Truck buffs -- tell me about the Chevrolet Luv

A few years back, a friend of my brother’s gave him a 1979 Chevrolet Luv pickup truck (with the Mikado package). It sat in our yard for a few years, but has recently been fixed up. Now that it’s running (well), I can see that it’s in excellent shape for its age. No rust, one dent in the driver’s side door, the only thing visibly effed up is the upholstery, which has worn out in several places. It’s only got 35,000 miles on it, as it’s spent most of its life sitting in yards.

I just thought of the truck as a heap of junk, but here and there I’ve heard interesting bits about it. It’s actually a Japanese truck (Isuzu, judging from the emissions sticker in the window). There are Luv enthusiasts out there, complete with a website or two. I’ve had trouble determining the actual worth of the truck, as most of the ones I’ve found for sale are either heavily modded racing trucks or non-working “for parts” trucks, and only goes back 21 years.

So … what can y’all tell me? How did a Japanese truck get sold under an American car manufacturer’s name? Are Luvs good trucks, overall? Do they tend to last as long as Japanese sedans from that era? (My parents, for example, have an '80 Toyota Corolla that still runs beautifully.) Are they easy to fix? Any idea if my brother’s truck is worth anything to a Luv enthusiast?

LUV= Light Utility Vehicles.
Pretty much just a standard Jap truck. treat it with some TLC and it will serve you well.

That’s easy. Chevy owns stock in Isuzu (if they don’t own them outright). Chrysler did the same thing with Mitsubishi and the Colt.**

Can’t really help you there, other than noting that I don’t see too many on the road any more.

Going from memory here.

Isuzu made the Luv and the second generation Buick Opel (first generation Opel was German). They weren’t too bad, but they weren’t as good as Toyotas, Hondas, Datsuns, or Mazdas. Luvs tended to rust out pretty badly in some climates. They’re pretty easy to fix by today’s standards; they reflect typical design of their time. I’ve got no idea why anyone be a Luv enthusiast, much less what a particular truck might be worth to them.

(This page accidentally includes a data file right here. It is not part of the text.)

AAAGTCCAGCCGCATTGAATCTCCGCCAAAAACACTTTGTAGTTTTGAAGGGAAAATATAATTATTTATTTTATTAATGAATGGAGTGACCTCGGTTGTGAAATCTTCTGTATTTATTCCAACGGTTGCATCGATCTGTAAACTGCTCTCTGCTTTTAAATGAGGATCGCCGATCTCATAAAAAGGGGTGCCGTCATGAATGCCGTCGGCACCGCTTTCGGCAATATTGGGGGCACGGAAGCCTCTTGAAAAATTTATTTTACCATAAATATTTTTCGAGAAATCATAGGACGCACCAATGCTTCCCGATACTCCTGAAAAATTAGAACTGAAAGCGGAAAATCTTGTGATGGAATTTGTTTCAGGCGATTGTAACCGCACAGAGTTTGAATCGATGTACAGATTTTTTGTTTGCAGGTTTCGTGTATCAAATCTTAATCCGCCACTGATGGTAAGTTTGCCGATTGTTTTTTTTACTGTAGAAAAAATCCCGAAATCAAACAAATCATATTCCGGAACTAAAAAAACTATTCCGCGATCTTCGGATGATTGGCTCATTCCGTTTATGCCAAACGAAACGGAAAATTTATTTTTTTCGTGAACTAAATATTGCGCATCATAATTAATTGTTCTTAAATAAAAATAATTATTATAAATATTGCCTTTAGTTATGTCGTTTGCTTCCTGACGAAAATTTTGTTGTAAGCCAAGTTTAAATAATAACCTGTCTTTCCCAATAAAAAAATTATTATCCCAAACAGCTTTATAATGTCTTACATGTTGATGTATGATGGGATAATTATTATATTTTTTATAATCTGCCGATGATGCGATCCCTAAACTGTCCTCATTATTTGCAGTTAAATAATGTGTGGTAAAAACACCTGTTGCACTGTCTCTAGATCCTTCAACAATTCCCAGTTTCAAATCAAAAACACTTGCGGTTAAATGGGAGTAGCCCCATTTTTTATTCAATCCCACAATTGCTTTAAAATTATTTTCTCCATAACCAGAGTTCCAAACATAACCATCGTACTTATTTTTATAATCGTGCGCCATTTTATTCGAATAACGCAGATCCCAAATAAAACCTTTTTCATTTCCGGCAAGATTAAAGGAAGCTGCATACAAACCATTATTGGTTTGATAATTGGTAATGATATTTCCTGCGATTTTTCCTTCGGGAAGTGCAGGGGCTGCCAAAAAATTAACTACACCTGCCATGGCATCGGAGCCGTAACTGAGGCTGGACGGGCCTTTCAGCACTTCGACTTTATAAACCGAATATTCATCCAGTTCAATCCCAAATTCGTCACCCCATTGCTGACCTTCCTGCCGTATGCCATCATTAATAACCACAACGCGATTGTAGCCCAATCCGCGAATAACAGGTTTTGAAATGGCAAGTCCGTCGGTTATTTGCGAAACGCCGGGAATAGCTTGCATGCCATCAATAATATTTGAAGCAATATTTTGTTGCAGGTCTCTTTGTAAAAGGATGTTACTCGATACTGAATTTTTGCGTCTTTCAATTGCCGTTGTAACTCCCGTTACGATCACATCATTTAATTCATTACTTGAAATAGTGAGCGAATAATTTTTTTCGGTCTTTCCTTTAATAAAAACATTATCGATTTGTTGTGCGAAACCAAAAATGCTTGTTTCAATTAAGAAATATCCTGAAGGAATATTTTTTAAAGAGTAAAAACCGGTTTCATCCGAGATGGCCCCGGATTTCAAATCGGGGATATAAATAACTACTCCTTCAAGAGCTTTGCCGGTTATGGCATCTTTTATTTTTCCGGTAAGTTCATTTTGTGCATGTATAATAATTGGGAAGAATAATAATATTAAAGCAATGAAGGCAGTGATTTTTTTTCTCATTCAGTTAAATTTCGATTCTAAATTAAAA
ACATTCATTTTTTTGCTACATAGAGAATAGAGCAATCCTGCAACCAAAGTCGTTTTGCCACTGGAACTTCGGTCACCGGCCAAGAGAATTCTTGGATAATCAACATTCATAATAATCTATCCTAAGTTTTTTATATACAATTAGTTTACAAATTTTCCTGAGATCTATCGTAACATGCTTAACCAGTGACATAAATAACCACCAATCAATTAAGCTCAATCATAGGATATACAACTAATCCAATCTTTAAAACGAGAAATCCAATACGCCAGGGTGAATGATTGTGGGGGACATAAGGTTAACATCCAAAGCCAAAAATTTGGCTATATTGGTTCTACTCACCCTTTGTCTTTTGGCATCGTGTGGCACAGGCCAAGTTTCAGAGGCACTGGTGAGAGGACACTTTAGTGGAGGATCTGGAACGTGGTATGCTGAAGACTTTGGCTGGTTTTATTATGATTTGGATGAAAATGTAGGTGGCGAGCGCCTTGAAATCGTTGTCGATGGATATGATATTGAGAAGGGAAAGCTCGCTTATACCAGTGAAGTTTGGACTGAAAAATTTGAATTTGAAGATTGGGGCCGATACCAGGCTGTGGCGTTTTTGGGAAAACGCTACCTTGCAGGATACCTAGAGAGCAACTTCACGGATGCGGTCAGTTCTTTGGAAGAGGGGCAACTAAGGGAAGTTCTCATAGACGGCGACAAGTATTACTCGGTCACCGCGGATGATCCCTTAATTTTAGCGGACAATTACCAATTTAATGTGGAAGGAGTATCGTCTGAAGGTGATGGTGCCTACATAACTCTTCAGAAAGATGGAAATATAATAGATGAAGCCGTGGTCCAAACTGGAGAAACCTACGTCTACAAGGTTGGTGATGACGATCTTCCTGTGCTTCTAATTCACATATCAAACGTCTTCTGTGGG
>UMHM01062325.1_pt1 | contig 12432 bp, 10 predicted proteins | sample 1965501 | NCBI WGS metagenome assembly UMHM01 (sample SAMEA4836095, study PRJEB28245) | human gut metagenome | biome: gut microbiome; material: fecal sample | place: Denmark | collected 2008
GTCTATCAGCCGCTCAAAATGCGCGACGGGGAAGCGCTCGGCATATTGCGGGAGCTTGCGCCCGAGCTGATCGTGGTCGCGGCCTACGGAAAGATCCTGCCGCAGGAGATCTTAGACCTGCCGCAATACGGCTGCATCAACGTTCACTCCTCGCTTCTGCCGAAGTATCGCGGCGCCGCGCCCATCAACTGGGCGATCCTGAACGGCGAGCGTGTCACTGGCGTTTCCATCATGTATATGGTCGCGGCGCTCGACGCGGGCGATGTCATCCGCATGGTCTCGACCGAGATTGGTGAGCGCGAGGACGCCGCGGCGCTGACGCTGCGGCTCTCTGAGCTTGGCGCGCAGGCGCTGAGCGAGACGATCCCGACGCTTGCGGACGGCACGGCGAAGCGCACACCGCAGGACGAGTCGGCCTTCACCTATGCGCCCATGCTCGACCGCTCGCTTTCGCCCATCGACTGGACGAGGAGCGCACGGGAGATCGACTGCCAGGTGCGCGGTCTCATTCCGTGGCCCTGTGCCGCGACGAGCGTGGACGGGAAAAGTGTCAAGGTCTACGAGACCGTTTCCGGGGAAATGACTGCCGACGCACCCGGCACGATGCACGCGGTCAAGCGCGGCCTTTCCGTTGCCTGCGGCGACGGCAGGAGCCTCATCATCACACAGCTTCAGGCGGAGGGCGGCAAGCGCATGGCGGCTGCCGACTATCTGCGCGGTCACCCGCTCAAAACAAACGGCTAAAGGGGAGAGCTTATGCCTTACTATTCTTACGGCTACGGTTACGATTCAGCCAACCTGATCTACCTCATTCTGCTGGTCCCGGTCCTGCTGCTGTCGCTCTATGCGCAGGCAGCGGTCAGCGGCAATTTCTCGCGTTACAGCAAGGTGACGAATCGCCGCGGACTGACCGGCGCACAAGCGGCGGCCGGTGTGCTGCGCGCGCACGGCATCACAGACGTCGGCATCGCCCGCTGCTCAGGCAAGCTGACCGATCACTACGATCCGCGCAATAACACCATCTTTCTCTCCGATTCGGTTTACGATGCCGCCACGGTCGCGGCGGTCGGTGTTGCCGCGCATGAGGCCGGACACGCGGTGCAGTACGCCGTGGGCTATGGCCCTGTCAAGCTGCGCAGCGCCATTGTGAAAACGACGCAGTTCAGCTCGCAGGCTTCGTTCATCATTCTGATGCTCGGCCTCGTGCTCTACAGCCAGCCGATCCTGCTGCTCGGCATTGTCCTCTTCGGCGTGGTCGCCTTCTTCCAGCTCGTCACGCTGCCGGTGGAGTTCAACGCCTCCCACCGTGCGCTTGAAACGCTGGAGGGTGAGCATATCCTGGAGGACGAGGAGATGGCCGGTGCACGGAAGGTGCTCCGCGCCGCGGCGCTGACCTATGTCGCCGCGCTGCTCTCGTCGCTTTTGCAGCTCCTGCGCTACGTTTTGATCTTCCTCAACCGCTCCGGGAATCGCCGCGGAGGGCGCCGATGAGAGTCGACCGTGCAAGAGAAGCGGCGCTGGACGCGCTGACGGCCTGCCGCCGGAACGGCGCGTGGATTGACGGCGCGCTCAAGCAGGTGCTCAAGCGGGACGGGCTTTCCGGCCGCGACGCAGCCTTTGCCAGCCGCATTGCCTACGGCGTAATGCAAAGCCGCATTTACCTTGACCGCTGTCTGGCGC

From a mechanic’s point of view, they were essentially unremarkable, and not thought of as particularly durable.


“…why anyone would be a Luv enthusiast…”

Mine was a 76. First to go was the floor, got so bad I couldn’t drive in the rain with out getting flooded, then every thing else seemed to start rusting right away too, much faster than I could put Bondo on it. Even the frame was rusting real bad. Watch for the plug behind the instrument panel, if it shakes a little loose you will shut down, just reach up behind it and push it back in. My thermostat stuck closed and I burned the head gasket, I would have to remove a spark-plug and crank the engine to squirt the water out so I could start it up, every couple days I would drain the crank case to get the water out. When I put a new gasket in, the cylinders still had the original cross-hatch honing marks (about 75k miles) I drove it another couple years until the cab rusted loose and it was getting hard to stear.

To complete the story, besides the GM and Chrysler Japanese trucks, Ford had the Courier made by Mazda and returned the favor by letting Mazda sell a re-badged US built Ford Ranger.

I could never figure out how any self respecting redneck could drive a “LUV”.